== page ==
The proportion of UK university students who are dyslexic has increased markedly in recent years, rising to around 5%. Yet there remains a significant dyslexia attainment gap: around 40% of dyslexic students achieve a 2.1 or above, compared to 52% of non-dyslexic students. Dyslexia is unrelated to intelligence, so why does this gap persist? The Guardian reports.
Most universities do little else than allow dyslexic students extra time (usually around 25%) to complete their assessments and ensure that their work is “marked for content”. This means that markers are instructed to not penalise dyslexic students for poor presentation of their written work, such as spelling mistakes and grammatical errors. While such accommodations are helpful, they fail to take into account that dyslexic students can struggle with a wide range of commonplace tasks, such as reading, spelling, note-taking, organising essays, timekeeping, expressing ideas verbally, concentrating and using short-term memory.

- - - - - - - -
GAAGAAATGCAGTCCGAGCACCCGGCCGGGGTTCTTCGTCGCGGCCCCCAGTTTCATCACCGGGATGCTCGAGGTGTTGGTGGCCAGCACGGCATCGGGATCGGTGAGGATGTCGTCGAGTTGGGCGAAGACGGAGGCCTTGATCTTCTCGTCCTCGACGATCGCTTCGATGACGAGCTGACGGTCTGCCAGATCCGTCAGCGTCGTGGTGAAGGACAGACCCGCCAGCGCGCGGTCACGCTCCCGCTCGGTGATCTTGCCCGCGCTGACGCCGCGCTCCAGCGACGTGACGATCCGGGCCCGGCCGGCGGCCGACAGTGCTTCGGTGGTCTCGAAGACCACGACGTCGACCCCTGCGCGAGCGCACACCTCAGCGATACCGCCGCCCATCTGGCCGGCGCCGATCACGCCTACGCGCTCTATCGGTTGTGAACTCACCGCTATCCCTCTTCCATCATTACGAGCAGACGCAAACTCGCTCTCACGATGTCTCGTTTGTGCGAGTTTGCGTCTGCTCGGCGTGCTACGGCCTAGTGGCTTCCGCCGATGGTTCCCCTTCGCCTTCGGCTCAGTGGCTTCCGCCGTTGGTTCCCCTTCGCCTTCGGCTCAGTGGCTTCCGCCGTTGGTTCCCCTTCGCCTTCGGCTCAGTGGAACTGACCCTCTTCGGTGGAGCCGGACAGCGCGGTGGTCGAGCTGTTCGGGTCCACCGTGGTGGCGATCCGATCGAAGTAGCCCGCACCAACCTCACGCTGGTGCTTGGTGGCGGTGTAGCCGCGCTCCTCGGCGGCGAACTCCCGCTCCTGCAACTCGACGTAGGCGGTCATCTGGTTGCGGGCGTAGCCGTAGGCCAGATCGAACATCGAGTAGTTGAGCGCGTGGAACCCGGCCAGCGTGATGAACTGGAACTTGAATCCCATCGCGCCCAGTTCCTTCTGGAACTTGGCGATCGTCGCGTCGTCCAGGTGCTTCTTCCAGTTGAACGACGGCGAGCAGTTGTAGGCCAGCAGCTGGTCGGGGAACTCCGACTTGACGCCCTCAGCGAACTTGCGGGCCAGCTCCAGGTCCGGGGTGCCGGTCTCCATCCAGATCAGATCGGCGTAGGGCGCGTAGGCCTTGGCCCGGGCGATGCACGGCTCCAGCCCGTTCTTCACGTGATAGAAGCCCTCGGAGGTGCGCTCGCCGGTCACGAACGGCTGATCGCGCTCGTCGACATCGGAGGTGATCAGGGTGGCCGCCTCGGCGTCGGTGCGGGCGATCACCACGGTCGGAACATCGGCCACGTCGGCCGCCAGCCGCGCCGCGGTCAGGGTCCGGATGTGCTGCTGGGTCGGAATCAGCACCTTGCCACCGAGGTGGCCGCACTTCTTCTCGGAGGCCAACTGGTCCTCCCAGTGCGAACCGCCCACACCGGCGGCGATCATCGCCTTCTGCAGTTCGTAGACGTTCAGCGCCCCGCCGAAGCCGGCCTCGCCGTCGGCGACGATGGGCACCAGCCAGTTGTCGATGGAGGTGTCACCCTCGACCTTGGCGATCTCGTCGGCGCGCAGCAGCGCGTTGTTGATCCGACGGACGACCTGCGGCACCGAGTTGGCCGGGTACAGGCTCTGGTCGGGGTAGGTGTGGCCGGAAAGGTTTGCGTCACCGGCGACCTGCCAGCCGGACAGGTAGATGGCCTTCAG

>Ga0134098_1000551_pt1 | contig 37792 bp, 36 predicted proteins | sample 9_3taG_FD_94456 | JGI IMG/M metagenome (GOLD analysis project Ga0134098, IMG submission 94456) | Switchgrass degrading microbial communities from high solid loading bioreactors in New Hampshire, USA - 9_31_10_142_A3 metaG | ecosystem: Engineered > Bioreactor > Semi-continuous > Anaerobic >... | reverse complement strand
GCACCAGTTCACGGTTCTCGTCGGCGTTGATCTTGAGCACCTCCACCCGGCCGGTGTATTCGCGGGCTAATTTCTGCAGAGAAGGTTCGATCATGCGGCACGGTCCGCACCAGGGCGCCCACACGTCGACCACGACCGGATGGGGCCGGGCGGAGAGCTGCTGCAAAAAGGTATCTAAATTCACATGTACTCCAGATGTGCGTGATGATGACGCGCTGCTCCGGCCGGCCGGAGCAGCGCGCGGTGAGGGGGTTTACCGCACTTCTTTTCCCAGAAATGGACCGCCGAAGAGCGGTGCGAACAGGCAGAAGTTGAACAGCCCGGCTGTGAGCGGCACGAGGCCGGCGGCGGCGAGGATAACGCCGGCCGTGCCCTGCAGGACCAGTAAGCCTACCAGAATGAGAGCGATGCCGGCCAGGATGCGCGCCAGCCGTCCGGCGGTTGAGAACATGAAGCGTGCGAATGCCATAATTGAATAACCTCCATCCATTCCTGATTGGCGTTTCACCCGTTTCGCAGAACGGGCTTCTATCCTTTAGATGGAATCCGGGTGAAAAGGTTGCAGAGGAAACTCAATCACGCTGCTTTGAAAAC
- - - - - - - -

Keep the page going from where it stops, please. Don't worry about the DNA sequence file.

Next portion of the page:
So how do we close the dyslexia attainment gap? We need a determined effort on the part of UK universities to make their institutions more dyslexia-friendly across the board. Lecturers can help by thinking more carefully about the effectiveness of their teaching and assessment methods for all of their students. For example, how many university teachers are familiar with research showing that the reading accuracy of dyslexic students can be significantly improved by using fonts such as Helvetica, Courier and Arial?
Equally, dyslexic students indicated in a survey I recently carried out at the University of Exeter that they highly value being given teaching materials in advance of sessions, and not being overloaded with information. They also wanted variety in both teaching and assessment methods, access to marking criteria written in plain English and, most importantly of all, easy access to recordings of teaching sessions, so that they can digest teaching materials at a suitable pace.